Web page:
Spoilers for Picard below.
I was excited as anyone for Picard, a series that served as a sequel to my favorite television series of all time (okay, it’s second to MST3K).
As hopeful as I was for it, I thought Picard was pretty uneven at best and downright bad at its worst.
One thing I realized was that Gene Roddenberry would have *loathed* this show. Not all of Roddenberry’s ideas about the future (e.g., that humanity would have moved beyond grieving) were great, and they certainly weren’t conducive to drama. But I have to say that I’ve quite had my fill of “the Federation isn’t the utopia you think it is” angle since Deep Space Nine introduced it in the ’90s. Every bit of Star Trek media since then has doubled down on this idea, including the reboot films.
I think there’s this sense among some people that the original Star Trek series was birthed in the midst of this period of optimism and big dreams for American society. This probably comes from the space race stuff that was going on at the time. But the show debuted three years after JFK’s assassination, in the midst of the Civil Rights Movement and the Vietnam War, at a time when American society was in upheaval. Star Trek offered a chance to see us as our best selves at a time when we weren’t.
I think we need that version of Star Trek again, and we needed the Picard of TNG, the humanist exemplar who represented our best selves. Instead, we got a show where that Picard is mocked, lectured and ridiculed (and sworn at) for those very qualities, and a Federation as incompetent and corrupt as much of our own world’s leaders.
I suspect the producers and writers were concerned today’s audiences would be too cynical to accept the TNG version of Picard, and that he had to be shown as flawed and arrogant and pompous or audiences would never take him or the show seriously. It’s the grimdark take on Star Trek, and it’s not something I’m that interested in.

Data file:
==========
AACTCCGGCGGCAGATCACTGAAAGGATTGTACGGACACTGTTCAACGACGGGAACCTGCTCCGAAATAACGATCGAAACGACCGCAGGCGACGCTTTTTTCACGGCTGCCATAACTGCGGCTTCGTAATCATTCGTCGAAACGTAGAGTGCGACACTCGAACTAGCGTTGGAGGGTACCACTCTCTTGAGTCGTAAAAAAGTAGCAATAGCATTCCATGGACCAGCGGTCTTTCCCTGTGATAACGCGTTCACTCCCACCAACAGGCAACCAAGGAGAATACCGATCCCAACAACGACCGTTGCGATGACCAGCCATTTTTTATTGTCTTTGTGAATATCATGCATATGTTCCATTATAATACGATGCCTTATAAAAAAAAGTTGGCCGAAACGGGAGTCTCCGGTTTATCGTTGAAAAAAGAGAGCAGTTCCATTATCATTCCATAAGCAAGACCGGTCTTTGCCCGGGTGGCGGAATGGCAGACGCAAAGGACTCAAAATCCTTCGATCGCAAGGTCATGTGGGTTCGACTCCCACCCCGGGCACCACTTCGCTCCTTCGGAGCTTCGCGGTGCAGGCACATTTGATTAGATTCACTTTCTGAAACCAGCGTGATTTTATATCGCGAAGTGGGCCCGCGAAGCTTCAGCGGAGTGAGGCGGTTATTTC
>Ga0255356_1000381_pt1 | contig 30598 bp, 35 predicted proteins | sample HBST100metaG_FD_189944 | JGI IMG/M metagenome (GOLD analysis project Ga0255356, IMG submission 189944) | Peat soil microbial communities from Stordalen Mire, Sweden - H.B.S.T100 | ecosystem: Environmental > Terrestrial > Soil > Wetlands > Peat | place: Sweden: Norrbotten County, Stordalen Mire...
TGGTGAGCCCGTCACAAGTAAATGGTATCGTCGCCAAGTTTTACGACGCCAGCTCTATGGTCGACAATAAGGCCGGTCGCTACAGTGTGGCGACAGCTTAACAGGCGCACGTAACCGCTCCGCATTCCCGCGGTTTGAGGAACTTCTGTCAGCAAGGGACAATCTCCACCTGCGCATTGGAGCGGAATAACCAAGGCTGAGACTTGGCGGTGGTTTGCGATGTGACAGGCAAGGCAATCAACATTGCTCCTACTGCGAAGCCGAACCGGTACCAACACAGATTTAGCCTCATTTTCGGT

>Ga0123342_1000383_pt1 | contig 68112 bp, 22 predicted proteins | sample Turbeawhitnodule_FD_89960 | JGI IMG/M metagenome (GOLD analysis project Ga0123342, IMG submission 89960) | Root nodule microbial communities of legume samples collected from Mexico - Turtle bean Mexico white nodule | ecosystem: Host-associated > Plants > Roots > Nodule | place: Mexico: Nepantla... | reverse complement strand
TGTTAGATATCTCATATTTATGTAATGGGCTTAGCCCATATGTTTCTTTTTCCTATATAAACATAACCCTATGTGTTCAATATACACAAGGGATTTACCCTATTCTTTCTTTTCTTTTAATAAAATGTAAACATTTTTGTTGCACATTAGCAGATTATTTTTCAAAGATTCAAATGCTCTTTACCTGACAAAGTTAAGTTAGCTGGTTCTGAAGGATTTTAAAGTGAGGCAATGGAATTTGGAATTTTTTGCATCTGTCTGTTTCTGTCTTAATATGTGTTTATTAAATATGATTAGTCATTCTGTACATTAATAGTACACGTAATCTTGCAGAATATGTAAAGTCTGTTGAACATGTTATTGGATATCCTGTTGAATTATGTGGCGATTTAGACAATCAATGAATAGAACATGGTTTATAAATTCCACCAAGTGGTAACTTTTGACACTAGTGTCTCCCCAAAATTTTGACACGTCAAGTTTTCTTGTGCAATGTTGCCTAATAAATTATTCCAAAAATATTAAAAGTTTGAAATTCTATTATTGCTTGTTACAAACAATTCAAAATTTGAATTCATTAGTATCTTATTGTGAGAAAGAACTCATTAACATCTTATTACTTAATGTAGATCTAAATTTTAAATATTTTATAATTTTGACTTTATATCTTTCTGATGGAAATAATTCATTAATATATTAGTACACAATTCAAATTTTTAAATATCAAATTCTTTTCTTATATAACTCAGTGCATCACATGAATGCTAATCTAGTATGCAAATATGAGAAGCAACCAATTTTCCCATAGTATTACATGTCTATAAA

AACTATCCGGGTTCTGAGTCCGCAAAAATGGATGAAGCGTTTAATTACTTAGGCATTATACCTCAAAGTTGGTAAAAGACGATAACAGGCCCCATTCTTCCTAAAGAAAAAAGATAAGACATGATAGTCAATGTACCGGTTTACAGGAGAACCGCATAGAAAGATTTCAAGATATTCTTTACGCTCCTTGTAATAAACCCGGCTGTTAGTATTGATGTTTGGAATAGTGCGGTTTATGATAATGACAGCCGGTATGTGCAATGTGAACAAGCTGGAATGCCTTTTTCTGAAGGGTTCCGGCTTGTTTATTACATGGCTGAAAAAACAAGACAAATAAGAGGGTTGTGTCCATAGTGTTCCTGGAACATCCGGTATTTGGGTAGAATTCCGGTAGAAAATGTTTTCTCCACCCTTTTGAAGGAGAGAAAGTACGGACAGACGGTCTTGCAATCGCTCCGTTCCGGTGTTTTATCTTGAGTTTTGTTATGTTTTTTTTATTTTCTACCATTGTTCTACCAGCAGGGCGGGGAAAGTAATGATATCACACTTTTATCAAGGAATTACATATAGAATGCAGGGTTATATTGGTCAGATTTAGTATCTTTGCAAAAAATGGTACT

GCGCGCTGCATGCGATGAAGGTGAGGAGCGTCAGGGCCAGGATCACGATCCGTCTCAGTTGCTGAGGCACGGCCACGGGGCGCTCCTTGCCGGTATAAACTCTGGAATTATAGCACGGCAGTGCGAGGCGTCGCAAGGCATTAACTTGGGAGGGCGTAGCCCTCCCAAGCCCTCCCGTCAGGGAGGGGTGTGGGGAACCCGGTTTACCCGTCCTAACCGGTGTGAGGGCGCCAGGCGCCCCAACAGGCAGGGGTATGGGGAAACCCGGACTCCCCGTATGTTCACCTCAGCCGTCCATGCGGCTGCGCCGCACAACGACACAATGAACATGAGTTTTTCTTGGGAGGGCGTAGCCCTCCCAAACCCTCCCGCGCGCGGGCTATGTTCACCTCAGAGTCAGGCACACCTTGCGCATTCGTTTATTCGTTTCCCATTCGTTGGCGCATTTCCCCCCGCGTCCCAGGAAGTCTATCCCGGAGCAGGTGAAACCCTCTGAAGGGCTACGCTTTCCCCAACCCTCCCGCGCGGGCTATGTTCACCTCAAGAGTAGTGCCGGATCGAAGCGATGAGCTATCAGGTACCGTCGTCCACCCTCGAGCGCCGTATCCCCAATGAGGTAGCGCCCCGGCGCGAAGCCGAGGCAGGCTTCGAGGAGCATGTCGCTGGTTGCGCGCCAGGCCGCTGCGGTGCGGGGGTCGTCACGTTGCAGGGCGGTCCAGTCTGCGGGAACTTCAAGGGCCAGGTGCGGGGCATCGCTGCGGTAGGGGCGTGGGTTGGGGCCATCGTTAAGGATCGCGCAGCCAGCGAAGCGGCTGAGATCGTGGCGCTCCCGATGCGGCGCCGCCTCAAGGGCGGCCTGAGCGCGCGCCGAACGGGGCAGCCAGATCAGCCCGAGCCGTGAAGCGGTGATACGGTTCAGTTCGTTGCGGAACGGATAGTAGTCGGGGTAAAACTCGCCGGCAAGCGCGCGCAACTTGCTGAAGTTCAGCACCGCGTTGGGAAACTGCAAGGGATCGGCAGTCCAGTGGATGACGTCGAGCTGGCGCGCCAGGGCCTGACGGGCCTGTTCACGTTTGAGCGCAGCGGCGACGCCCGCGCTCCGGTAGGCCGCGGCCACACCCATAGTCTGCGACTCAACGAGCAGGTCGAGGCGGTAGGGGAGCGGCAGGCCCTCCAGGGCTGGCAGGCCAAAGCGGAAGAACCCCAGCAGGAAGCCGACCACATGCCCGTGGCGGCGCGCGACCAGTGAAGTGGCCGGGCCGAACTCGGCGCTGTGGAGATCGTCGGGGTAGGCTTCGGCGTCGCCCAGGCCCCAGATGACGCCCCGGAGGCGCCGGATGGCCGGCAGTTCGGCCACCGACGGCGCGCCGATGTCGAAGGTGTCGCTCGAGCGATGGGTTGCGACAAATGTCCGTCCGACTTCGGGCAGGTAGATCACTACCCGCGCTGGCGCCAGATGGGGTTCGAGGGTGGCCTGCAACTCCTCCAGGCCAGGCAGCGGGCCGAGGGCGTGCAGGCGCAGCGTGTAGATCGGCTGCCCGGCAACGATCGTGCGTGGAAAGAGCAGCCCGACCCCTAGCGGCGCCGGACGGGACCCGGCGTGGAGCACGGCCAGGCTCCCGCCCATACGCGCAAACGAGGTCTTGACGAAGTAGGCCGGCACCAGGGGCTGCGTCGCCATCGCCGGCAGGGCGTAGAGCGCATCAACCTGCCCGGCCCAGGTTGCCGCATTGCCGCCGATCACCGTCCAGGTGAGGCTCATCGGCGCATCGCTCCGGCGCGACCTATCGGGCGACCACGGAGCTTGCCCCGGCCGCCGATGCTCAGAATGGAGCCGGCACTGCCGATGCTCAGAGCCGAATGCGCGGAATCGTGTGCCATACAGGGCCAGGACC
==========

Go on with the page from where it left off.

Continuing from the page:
To be clear, I’m not looking for a fairy tale. I think DS9 did a decent job, for most of its run, with wrestling with the ideas of utopia and its potential problems without dismissing the concept entirely. But similar to what happened to superhero comics in the ’80s and ’90s after Alan Moore’s Watchmen and Killing Joke and Frank Miller’s Dark Knight Returns, the later Star Trek creators became obsessed with the idea of the Federation being flawed. Maybe this is a reflection of American anxieties for the last thirty years, or maybe it’s the libertarianism that has historically run through so much American sci-fi asserting itself over Roddenberry’s utopianism, I don’t know. But I hope the next season of Picard can get back to some of the more hopeful views of our future. I’ve had enough of the post-apocalypse.
And on a less philosophical note, the show was just badly written at times. There were unbelievable coincidences, completely superfluous characters and subplots, and many unearned moments of pathos. It just needs better writing (and to be clear, bringing in Ronald D. Moore is not the answer).
One final note: the whole ludicrous rift-in-space-with-robotic-tentacles was such a ripoff of both the first Hellboy movie and the Mass Effect games that I can’t help but think it was intentional.